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This question already has an answer here:

I am curious one one would prove that a set of operators is "complete," which to my understanding means it can be used to represent all possible truth tables.

So normally if we had $\{\land,\lor, \lnot\}$ and a truth table what I do is look at where the outputs are true and then chain the expressions together with ors. For example in the truth table for XOR the output is true when either $p$ or $q$ is true but not both, so $(p \land \lnot q) \lor (\lnot p \land q)$.

Using this approach I think you can do it for any truth table so $\{\land,\lor, \lnot\}$ is complete.

Now let's say you want to show that some other set of operators are complete. Does it suffice to show that you can synthesize the $\{\land,\lor, \lnot\}$ operators?

For example let's say you asked me to prove:

  1. Is $\{\land, \lnot\}$ complete? We can synthesize the missing "or" operation in terms of these two with with $p \lor q = \lnot(\lnot p \land \lnot q)$

  2. Is $\def\nand{\barwedge} \{\nand\}$ (NAND) complete? Assuming $p \nand q$ is the same as $\lnot(p \land q)$ I can say $\lnot p = \lnot p \lor \lnot p = \lnot(p \land p) = p \nand p$, and then $p \land q = \lnot(\lnot(p \land q)) = \lnot(p \nand q) = (p \nand q) \nand (p \nand q)$. And if we absolutely needed $\lor$ we could just copy our example from earlier in terms of NAND: $p \lor q = \lnot(\lnot p \land \lnot q) = \lnot p \nand \lnot q = (p \nand p) \nand (q \nand q)$.

Am I way off base or is this a valid way to prove completeness? First by showing $\{\land,\lor, \lnot\}$ is complete via the process in my second paragraph, and then in the future, showing that any arbitrary set of operators can be used to synthesize $\{\land,\lor, \lnot\}$ (or if we wish to be minimal, $\{\land, \lnot\}$)?

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marked as duplicate by Bram28 logic Mar 16 '18 at 17:10

This question has been asked before and already has an answer. If those answers do not fully address your question, please ask a new question.

  • $\begingroup$ Weird ... you asked this very same question earlier .. but now you're basically posting my Answer to that question and make it out to be 'your work'. Not cool. $\endgroup$ – Bram28 Mar 16 '18 at 17:08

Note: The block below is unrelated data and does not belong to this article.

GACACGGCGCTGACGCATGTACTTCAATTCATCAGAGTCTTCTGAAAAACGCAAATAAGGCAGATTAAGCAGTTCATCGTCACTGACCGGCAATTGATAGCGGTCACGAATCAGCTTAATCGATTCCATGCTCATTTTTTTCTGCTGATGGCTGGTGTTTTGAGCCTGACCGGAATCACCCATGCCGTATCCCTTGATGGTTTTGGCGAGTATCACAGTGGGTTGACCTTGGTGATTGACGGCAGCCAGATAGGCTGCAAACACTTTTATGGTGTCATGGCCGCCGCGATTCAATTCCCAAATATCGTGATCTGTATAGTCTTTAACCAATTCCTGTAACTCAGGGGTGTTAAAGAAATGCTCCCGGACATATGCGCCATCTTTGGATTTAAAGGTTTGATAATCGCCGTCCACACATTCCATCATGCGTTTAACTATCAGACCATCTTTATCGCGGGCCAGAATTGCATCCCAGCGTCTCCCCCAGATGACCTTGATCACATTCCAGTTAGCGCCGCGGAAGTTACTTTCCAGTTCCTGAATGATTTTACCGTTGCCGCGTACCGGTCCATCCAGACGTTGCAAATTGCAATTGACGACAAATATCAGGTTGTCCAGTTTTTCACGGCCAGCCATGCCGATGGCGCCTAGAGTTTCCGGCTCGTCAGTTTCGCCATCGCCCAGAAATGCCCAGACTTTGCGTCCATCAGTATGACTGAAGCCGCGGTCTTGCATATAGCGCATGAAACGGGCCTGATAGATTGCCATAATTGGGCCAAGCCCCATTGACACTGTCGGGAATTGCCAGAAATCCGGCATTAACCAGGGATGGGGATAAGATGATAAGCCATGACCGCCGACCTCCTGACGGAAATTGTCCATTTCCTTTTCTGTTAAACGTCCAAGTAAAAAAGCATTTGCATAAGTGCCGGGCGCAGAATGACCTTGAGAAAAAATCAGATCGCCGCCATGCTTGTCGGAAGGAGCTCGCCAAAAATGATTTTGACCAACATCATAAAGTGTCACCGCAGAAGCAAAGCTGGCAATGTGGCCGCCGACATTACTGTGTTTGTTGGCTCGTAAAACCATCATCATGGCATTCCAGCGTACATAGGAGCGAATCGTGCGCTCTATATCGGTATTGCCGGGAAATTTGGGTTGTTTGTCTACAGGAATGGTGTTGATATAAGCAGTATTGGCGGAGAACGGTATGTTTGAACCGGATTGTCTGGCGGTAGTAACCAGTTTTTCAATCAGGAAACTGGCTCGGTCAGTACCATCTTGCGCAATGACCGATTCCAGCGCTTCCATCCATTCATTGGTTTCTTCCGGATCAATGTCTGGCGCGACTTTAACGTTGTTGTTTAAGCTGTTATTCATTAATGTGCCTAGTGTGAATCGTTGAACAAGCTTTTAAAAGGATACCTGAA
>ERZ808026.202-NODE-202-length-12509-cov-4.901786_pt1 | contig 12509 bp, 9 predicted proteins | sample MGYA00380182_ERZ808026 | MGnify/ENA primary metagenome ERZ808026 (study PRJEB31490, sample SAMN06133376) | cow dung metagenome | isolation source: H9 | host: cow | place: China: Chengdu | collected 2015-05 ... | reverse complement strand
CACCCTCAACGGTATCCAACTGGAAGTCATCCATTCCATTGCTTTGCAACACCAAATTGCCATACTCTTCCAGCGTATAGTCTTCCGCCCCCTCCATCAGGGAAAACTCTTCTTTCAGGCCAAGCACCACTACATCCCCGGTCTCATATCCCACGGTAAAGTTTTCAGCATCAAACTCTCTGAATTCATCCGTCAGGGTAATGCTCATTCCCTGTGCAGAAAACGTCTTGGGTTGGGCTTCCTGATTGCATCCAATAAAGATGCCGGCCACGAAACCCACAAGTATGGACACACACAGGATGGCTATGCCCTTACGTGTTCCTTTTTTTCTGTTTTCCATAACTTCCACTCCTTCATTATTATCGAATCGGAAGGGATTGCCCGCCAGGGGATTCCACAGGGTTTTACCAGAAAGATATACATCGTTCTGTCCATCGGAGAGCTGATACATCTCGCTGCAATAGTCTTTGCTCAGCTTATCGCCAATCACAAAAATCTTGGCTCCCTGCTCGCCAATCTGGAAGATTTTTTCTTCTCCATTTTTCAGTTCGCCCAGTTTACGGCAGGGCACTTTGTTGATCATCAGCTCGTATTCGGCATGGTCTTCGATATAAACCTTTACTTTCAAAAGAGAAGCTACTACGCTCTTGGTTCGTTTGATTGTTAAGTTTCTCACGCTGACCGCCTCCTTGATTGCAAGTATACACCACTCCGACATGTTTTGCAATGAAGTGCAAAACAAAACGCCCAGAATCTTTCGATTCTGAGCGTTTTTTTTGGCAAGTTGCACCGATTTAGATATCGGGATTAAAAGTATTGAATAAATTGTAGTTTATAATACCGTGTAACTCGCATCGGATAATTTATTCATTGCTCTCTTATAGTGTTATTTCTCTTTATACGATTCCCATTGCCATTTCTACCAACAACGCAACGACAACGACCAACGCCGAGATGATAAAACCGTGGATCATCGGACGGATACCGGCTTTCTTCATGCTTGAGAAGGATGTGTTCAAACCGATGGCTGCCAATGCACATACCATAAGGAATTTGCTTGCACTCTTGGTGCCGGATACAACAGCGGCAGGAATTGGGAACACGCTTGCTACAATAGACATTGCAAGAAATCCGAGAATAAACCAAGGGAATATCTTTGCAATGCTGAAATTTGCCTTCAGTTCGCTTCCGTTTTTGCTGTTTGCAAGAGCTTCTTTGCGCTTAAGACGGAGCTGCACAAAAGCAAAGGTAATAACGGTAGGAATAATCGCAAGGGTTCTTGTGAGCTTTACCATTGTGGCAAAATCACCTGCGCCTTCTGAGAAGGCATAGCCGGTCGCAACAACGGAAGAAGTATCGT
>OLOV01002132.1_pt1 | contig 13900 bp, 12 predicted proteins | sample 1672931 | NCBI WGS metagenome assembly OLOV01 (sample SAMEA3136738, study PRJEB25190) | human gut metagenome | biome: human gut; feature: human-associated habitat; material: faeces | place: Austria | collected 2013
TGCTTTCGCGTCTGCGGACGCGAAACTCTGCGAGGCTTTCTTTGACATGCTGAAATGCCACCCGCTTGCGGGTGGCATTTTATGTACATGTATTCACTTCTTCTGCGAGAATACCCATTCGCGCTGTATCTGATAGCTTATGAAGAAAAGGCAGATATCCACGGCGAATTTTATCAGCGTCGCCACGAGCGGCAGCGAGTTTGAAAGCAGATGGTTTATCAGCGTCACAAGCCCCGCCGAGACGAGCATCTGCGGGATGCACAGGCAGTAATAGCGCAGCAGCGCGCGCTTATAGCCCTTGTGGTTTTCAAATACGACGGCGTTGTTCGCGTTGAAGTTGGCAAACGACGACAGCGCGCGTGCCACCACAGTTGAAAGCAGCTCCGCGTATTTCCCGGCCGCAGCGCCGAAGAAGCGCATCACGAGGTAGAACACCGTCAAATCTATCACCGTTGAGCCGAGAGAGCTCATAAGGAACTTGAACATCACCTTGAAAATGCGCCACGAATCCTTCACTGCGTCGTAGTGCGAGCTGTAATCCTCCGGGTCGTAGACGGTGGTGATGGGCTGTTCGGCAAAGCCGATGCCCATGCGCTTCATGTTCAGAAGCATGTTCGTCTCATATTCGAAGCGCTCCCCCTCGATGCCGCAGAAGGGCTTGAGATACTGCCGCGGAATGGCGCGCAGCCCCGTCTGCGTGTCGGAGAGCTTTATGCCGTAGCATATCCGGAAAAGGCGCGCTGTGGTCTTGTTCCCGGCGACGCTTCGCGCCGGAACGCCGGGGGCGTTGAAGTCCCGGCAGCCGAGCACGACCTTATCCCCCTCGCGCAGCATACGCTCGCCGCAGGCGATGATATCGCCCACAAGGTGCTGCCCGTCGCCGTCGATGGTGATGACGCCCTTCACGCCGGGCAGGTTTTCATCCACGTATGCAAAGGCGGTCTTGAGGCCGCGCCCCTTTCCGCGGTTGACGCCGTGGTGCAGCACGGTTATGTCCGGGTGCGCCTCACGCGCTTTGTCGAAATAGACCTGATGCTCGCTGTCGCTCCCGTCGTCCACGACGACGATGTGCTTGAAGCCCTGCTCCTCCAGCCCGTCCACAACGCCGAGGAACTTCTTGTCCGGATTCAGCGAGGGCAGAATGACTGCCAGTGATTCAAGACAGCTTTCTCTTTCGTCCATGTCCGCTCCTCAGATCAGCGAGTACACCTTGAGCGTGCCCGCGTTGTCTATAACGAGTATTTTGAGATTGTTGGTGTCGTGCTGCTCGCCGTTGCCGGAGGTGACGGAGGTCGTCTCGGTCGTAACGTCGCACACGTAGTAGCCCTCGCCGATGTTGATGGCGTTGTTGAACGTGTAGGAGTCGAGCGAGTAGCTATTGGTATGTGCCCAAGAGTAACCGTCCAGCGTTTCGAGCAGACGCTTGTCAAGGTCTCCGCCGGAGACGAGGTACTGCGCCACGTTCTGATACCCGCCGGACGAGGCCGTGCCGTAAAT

• $\begingroup$ @Bram28 I actually did end up deriving it on my own. The approach that I normally use for converting truth tables into expressions is the DNF approach, I just didn't know at the time that this was also how you could show completeness too with (and, or, not) $\endgroup$ – user539262 Mar 16 '18 at 17:47
  • $\begingroup$ Well, OK, I believe you. But that means you didn't look at my answer in detail. Indeed, I note the accepted answer is exactly what I answered to your previous question ... and I gave the link to my explanation why you can prove the completeness of $\{ \land, \lor, \neg \}$ using truth-tables. $\endgroup$ – Bram28 Mar 16 '18 at 18:11
  • $\begingroup$ @Bram28 I did look at the link (that's how I noticed "Oh, this is what I already do!"), this question is (intended to be, maybe I didn't clarify sufficiently) more about proving completeness by synthesizing other known complete sets rather than messing with truth tables directly $\endgroup$ – user539262 Mar 16 '18 at 18:30
  • $\begingroup$ OK, I see now. Yeah, that wasn't quite clear. Still, the accepted answer is basically yes, that works .. which I already said in the earlier post as well. At least the other answer adds something of interest to that, which is that you need to use induction to make that a rigorous proof. $\endgroup$ – Bram28 Mar 16 '18 at 18:43
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Yes, to prove that a given set of operators is complete, it's enough to prove that some other set of operators that is known to be complete can be defined in terms of your given set. For example, if you know that $\{\land, \lor, \neg \}$ is complete, and you want to prove that $\{\land, \neg \}$ is complete, it's enough to show that you can define $\lor$ using $\land$ and $\neg$. One way to define it is to write $a \lor b := \neg(\neg a \land \neg b)$